Sep 11, 2014

How Will 3D Printing Play a Role in the Future of Renewable Energy?

Green Tech
3 min
While 3D printing is still a relatively new technology, its possibilities already seem limitless. The ability to print almost anything is an incredib...

While 3D printing is still a relatively new technology, its possibilities already seem limitless. The ability to print almost anything is an incredible thing and it’s already been put to great use. The medical field has discussed the ability to print organs. The aerospace industry has already starting printing highly-specific parts that would otherwise cost a fortune. 

With all of these practical and extremely useful applications, it would make perfect sense that the renewable energy industry would put this new technology to use. 
One company is looking to make 3D printing technology a reality in the form of printed, portable wind turbines. 
Omni3D has developed a printable wind turbine that can used on a small scale in the form of an alternative generator. The turbine, called AirEnergy3D, is quite the revolution in terms of accessible renewable energy. 

The device can supposedly power something like a laptop or several smaller electronic devices. It could also be used in rural communities and places like India, where energy accessibility is still a difficult proposition. Solar has been filling this void, but this 3D printing tech could drastically change that. It could also be used for camping and other outdoor uses. 

While wind energy has been mostly relegated to large-scale installations, this could bring wind down to a more consumer-friendly level. However, with the further expansion of 3D printing, larger-scale potential certainly exists. 

Also interesting is the device’s open-source nature. Those with 3D printing technology and access to the internet could theoretically print their own turbine. 

However, the turbine isn’t completely 3D printable. Omni3D provides those who purchase the turbine a basic kit that is comprised of parts that aren’t printable. Still, most parts can be replaced by 3D printed parts. 

So, what are the specifics of the turbine? 

According to the company’s Kickstarter, the turbine has a generating capacity of 300 W and is extremely durable. They also promote the turbine as useful for storing power. Omni3D is also planning to ship a turbine to Africa for every £2,500 pledged to the Kickstarter campaign. They also want the turbine to be easily replicated.

“We want to influence people, how they think about electricity and the environment,” the company writes. “If we really want a change to happen, we know we can't keep the solutions to ourselves so we decided to make AirEnergy3D open source.”

Omni3D claims the device is easy to assemble, comparing to constructing a Lego kit. It also has a USB port, so you can plug your phone directly into the turbine. 
The turbine has a USB port which devices can plug into.

The team is also working on a mounting system in which the turbine can be mounted on various services. 
The company is currently working on a mounting feature for the turbine.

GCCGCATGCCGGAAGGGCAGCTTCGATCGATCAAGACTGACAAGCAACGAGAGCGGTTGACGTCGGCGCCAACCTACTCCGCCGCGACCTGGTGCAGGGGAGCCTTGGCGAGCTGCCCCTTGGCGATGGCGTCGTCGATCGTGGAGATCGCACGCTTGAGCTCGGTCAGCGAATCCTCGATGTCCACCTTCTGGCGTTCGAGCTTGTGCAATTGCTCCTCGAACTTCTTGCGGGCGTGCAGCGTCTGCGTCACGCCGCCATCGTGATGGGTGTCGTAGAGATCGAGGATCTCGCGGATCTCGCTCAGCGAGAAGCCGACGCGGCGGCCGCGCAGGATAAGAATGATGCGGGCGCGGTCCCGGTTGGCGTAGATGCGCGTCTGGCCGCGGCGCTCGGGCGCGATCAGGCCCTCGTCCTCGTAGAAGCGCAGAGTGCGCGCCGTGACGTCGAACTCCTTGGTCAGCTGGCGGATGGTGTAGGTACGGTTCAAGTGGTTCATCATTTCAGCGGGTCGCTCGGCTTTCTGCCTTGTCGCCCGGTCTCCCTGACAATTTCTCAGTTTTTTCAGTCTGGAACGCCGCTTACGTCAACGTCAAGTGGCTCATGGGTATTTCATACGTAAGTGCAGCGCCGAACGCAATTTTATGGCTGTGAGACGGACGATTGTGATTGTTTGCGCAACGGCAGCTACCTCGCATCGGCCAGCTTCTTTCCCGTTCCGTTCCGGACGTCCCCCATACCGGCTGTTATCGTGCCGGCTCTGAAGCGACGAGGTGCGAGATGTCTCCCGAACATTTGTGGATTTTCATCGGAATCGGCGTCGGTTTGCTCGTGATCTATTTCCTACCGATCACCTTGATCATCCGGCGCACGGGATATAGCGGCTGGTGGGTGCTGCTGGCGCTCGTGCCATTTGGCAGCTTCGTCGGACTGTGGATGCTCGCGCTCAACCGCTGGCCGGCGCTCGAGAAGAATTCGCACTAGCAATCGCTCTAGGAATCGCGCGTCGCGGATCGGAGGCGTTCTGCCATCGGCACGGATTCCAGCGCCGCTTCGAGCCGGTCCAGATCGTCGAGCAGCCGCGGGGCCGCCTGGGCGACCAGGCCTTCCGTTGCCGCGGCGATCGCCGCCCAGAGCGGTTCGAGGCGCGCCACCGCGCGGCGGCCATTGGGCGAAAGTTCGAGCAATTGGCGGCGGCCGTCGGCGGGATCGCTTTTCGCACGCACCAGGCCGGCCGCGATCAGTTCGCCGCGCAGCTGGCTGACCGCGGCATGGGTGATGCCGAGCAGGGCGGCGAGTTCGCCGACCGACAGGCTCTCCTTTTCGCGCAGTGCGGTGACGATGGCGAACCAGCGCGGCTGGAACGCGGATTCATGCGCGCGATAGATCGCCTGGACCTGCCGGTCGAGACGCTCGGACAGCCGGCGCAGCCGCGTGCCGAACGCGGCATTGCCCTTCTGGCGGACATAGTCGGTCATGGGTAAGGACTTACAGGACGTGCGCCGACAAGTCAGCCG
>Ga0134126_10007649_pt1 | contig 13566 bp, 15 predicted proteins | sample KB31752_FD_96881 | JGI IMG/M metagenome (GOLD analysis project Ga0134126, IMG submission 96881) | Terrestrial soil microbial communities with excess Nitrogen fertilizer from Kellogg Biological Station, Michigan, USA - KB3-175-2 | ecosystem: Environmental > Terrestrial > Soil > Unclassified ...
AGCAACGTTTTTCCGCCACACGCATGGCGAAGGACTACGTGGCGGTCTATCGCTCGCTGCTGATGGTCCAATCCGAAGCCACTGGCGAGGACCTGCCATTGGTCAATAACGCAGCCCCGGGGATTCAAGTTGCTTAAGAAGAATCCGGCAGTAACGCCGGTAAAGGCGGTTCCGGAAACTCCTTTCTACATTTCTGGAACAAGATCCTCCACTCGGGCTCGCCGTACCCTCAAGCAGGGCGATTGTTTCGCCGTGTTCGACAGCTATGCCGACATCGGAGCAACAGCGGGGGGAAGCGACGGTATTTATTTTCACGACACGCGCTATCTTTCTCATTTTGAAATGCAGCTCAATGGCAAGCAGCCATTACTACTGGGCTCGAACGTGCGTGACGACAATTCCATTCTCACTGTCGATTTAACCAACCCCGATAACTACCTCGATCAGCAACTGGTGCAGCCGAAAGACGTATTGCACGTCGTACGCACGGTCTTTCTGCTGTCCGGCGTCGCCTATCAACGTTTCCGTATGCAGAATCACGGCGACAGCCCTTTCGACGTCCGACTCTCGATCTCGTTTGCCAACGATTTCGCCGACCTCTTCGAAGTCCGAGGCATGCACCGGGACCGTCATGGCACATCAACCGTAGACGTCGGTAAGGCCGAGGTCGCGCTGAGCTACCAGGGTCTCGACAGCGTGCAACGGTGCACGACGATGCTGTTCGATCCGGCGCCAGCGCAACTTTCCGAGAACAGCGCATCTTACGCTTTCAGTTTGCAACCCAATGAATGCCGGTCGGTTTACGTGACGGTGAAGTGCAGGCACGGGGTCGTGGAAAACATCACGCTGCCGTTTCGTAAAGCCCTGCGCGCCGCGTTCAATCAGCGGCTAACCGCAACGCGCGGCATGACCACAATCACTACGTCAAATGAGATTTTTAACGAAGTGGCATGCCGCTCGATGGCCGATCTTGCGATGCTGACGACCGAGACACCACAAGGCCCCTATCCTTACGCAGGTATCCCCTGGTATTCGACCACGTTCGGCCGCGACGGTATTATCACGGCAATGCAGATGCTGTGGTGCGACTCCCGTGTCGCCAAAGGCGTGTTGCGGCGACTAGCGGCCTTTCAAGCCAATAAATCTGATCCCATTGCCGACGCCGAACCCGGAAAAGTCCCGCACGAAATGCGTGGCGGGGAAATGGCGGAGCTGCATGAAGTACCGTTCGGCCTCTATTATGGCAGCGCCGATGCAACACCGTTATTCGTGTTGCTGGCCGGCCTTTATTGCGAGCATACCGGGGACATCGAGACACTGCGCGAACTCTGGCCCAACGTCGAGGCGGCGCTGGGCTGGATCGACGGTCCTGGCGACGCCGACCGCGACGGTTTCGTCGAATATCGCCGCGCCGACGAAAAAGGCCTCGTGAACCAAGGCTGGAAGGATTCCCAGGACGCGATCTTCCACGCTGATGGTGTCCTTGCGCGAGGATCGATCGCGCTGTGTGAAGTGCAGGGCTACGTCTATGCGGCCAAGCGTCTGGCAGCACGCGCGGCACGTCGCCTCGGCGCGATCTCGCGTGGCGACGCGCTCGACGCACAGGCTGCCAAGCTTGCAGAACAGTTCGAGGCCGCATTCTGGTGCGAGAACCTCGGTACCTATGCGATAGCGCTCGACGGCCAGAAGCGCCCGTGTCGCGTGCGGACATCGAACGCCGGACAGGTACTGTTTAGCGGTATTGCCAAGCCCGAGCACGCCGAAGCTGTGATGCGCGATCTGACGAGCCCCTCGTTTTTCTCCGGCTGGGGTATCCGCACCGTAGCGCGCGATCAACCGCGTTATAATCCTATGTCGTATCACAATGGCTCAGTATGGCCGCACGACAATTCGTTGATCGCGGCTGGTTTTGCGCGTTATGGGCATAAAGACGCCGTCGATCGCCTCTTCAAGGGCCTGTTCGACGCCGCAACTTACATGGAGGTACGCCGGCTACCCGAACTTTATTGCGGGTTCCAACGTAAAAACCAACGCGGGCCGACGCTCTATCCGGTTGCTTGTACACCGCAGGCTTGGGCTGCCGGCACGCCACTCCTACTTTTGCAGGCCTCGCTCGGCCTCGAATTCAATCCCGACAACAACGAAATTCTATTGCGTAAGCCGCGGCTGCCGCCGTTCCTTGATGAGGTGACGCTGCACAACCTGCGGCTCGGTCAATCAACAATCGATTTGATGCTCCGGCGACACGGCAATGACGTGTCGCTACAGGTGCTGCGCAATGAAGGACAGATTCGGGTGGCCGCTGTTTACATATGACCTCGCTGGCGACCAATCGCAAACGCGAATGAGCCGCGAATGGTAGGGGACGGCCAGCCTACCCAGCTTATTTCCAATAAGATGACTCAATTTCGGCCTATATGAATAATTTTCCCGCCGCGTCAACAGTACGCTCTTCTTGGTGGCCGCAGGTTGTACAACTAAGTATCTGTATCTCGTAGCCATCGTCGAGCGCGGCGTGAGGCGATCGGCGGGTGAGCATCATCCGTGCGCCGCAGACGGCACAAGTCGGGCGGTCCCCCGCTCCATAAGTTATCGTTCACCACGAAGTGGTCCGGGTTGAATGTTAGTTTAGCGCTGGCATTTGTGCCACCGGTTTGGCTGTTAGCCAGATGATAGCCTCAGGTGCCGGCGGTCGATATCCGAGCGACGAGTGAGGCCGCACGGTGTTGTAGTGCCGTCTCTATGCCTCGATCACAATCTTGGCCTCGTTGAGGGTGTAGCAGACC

They’re also working on weatherproofing the system and making the device safe. 
The quality check station for the 3D printer.

Another shot of the quality check station.

They’ve already made their Kickstarter backing goal and hope to launch the product in March. 

So, what does this mean for the future of renewable energy?

Quite a bit, actually.

As stated previously, 3D printing is an industry game changer. With costs already falling for renewable installations, this technology could drive costs even further and allow energy to reach places that it hasn’t previously. On a larger scale, this technology could potentially change everything. In all reality, though, implementation of this on a larger scale is still quite a ways off. They have prototypes developed, however. 

A working prototype of the device.

In the meantime, check out their Kickstarter here and watch a video of the turbine at work. 


Share article

Jul 29, 2021

Carbon dioxide removal revenues worth £2bn a year by 2030

Dominic Ellis
4 min
Engineered greenhouse gas removals will become "a major new infrastructure sector" in the coming decades says the UK's National Infrastructure Commission

Carbon dioxide removal revenues could reach £2bn a year by 2030 in the UK with costs per megatonne totalling up to £400 million, according to the National Infrastructure Commission

Engineered greenhouse gas removals will become "a major new infrastructure sector" in the coming decades - although costs are uncertain given removal technologies are in their infancy - and revenues could match that of the UK’s water sector by 2050. The Commission’s analysis suggests engineered removals technologies need to have capacity to remove five to ten megatonnes of carbon dioxide no later than 2030, and between 40 and 100 megatonnes by 2050.

The Commission states technologies fit into two categories: extracting carbon dioxide directly out of the air; and bioenergy with carbon capture technology – processing biomass to recapture carbon dioxide absorbed as the fuel grew. In both cases, the captured CO2 is then stored permanently out of the atmosphere, typically under the seabed.